Thursday, February 19, 2009

Ars Gratia Artis

This morning I walked the dogs down by the village pond. While doing so, I noticed an artist just opposite, outside the pub, seated at an easel. She was obviously attempting some sort of acrylic representation of the scene. And why not? It’s very picturesque. I therefore went over in order to have a look and offer a few words of artistic criticism. Not total crap, I said, but it needed a lot of work. Then off I went again, leaving her to absorb my wisdom.

Anyhow, an hour or so later, I sauntered back and took another look at the by now nearly finished painting. And my opinion this time? Unrealistic garbage, I’m afraid.

Don't get me wrong, I told her. As far as being an accurate representation of the ponds and its environs, it was spot on. However, that's all she'd painted, which was the problem. You see, it takes two to three hours to paint one of these things. But what would happen if, to use an obvious analogy, she'd taken a photograph whose exposure time was three hours? The motionless things, like trees and houses, would come out OK. But anything that was moving during the exposure would come out blurred, of course. So, given that it took me some five minutes or more to cross the artist's field of vision, I should have been recorded as a multi-coloured blur going from one end of the painting to the other. Not a sign, though. Not just of me, but of ducks, cars, other pedestrians, and in fact anything else that was moving at the time.

Thinking further on this, perhaps it would have been a better idea if, instead of taking several hours to do the work, she’d taken her thumb out of her arse and painted the scene much more quickly. Ten minutes, for instance, and then the moving objects in the picture would only have been very slightly blurry but nonetheless identifiable. Or, better yet, if there had been a team of artists – a dozen say – each could have contributed a separate element to the picture, the joint effort allowing the whole thing to be painted in just a fraction of a second, thus creating a true “snap shot.” Indeed, had there been a coach party of sixty or so artists, they might have been able to paint ten canvases between themselves in under a second. Then these could have been bound together, allowing the viewer to flick through them with his thumb, thus producing a true moving picture, as in one of those children's "flick books".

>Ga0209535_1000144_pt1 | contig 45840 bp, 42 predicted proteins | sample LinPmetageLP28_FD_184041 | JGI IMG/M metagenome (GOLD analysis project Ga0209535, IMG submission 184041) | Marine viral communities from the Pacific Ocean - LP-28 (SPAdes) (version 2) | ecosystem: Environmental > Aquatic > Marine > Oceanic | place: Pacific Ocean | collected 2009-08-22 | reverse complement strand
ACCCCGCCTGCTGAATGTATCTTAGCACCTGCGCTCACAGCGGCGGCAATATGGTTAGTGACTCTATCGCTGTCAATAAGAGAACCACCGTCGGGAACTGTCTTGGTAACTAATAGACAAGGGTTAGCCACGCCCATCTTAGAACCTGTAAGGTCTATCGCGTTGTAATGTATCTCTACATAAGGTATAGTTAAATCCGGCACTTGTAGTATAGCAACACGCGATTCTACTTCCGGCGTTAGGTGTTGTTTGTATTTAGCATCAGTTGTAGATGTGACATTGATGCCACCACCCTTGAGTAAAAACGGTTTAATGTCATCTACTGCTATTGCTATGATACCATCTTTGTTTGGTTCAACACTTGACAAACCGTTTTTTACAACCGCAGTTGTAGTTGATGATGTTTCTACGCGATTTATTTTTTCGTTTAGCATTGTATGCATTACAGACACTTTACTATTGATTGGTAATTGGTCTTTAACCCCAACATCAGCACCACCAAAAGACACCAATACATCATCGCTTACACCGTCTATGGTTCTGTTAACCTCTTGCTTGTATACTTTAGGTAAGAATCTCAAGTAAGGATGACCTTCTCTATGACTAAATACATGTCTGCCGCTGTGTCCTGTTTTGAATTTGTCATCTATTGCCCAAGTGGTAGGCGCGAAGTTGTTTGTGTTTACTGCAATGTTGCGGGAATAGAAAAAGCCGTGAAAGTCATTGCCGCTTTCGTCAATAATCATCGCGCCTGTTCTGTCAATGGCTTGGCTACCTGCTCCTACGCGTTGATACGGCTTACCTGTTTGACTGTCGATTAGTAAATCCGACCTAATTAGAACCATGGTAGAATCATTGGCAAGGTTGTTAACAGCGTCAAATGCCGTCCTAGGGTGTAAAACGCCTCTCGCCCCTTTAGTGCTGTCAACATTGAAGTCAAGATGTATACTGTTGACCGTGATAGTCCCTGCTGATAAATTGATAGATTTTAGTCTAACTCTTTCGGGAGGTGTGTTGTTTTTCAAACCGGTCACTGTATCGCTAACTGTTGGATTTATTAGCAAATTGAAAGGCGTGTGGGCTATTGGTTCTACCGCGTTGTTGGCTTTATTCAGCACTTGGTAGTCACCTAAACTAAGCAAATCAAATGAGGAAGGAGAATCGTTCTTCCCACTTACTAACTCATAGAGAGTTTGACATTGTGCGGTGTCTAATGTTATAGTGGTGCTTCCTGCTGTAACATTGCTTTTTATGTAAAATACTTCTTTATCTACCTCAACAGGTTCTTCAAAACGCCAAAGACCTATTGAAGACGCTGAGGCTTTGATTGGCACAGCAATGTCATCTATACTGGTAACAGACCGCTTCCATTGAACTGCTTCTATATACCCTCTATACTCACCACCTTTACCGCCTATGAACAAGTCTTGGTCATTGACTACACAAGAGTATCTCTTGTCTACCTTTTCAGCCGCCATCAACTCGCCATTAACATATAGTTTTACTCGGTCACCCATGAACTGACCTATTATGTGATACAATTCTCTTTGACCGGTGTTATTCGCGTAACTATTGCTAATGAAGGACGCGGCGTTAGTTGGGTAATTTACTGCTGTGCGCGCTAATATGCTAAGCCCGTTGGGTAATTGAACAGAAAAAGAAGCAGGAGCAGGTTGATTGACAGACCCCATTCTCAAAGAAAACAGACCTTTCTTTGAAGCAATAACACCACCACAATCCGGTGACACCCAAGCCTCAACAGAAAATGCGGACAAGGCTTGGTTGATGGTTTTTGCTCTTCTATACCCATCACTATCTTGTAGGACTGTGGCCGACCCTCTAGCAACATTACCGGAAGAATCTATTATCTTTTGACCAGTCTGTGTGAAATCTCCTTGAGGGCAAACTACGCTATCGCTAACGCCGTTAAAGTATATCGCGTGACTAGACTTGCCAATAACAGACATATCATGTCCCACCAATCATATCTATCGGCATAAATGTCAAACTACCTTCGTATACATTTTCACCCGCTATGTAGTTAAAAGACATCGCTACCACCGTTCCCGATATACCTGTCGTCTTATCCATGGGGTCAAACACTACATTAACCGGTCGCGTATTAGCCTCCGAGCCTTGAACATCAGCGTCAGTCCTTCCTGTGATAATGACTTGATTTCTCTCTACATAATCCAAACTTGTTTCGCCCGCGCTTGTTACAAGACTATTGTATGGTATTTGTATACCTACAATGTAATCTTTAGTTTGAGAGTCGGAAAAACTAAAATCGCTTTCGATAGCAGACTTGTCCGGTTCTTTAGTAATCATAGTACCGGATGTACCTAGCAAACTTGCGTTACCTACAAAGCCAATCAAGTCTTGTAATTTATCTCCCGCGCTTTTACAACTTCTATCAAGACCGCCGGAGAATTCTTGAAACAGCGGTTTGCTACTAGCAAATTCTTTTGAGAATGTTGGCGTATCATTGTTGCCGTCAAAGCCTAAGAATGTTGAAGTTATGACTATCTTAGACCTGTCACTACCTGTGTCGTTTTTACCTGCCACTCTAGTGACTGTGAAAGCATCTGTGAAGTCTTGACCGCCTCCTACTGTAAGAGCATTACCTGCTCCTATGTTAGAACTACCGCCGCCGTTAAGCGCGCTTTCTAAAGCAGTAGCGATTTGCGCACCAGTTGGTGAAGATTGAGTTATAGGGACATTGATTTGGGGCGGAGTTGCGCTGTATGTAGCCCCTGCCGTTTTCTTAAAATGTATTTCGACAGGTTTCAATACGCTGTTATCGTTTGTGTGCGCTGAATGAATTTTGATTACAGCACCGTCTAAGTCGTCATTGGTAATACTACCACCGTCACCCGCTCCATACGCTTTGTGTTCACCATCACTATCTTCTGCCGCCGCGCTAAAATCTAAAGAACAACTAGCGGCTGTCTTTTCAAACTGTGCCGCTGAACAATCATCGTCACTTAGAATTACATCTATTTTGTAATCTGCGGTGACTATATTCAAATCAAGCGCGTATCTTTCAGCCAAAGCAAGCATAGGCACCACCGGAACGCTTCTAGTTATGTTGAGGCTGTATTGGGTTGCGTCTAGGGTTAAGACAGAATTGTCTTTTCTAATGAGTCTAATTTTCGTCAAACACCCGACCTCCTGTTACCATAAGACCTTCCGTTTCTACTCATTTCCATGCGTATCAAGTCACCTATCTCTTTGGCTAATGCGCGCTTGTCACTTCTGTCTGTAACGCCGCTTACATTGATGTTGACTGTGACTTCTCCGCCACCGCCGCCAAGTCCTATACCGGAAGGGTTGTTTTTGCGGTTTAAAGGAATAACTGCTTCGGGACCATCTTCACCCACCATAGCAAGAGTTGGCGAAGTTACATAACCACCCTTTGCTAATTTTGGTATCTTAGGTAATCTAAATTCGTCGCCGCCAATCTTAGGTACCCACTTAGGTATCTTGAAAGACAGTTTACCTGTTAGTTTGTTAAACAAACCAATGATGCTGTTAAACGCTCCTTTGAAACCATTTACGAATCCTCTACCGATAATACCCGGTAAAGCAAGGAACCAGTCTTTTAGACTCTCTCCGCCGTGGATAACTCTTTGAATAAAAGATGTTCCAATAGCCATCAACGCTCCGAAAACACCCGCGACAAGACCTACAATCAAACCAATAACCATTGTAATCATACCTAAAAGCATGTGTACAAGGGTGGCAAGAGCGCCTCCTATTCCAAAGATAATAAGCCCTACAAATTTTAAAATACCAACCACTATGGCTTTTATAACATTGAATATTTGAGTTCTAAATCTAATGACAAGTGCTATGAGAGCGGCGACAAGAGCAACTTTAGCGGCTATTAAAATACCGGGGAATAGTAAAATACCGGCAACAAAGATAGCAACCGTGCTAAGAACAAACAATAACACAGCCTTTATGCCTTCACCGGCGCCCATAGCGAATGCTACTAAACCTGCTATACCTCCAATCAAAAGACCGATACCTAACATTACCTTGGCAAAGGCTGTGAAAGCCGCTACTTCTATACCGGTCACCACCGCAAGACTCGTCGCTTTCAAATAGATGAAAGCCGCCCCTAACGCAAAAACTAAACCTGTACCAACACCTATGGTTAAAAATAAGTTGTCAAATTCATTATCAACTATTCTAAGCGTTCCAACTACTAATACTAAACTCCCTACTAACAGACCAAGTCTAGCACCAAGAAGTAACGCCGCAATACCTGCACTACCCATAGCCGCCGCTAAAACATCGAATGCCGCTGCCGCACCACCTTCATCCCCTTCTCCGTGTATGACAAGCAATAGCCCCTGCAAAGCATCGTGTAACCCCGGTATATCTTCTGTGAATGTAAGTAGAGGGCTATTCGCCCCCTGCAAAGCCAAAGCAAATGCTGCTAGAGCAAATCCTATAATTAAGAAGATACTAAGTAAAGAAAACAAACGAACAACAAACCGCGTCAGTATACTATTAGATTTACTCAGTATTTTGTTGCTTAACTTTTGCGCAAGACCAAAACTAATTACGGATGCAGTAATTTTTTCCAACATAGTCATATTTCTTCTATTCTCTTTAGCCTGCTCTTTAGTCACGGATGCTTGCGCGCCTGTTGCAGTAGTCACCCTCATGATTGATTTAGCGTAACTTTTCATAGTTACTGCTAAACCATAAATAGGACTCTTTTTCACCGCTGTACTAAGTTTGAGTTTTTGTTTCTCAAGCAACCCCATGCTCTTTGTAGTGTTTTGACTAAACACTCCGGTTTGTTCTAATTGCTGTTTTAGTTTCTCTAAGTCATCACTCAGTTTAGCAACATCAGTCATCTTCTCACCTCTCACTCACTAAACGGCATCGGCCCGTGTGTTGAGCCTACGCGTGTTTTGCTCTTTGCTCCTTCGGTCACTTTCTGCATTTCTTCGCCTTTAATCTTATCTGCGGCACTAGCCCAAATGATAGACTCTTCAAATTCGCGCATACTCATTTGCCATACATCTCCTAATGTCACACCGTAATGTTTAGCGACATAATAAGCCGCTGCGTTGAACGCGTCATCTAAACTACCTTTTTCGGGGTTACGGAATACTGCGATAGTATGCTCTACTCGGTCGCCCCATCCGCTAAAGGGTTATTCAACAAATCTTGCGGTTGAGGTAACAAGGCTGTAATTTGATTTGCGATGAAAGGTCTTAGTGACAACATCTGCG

You may recall that Leonardo da Vinci and colleagues used this very technique for their famous “Mona Lisa Flashes Her Tits” animated sequence, unfortunately only one frame of which survives today.

Whatever, as I'm on the subject of art, perhaps I should mention that I am, in fact, something of an artist myself. I am currently going through a post impressionist phase. Here is my impression of a post:


K. McEgan. said...

Ducks arent difficult just superglue the cunts paws to the grass.Same with cars.Shoot out the tyres.Why does my laptop take 20 fucking mins to load?Special Branch taking the piss.

Joe Slavko said...

It sounds like my laptop these days. It's nothing to do with Special Branch. It's actually a conspiracy between Microsoft and the hardware manufacturers. They're trying to force you to buy a new machine.

K. McEgan. said...

Will this new machine have ducks?I think not.Will it makke me popular with leather queens?I think NOT!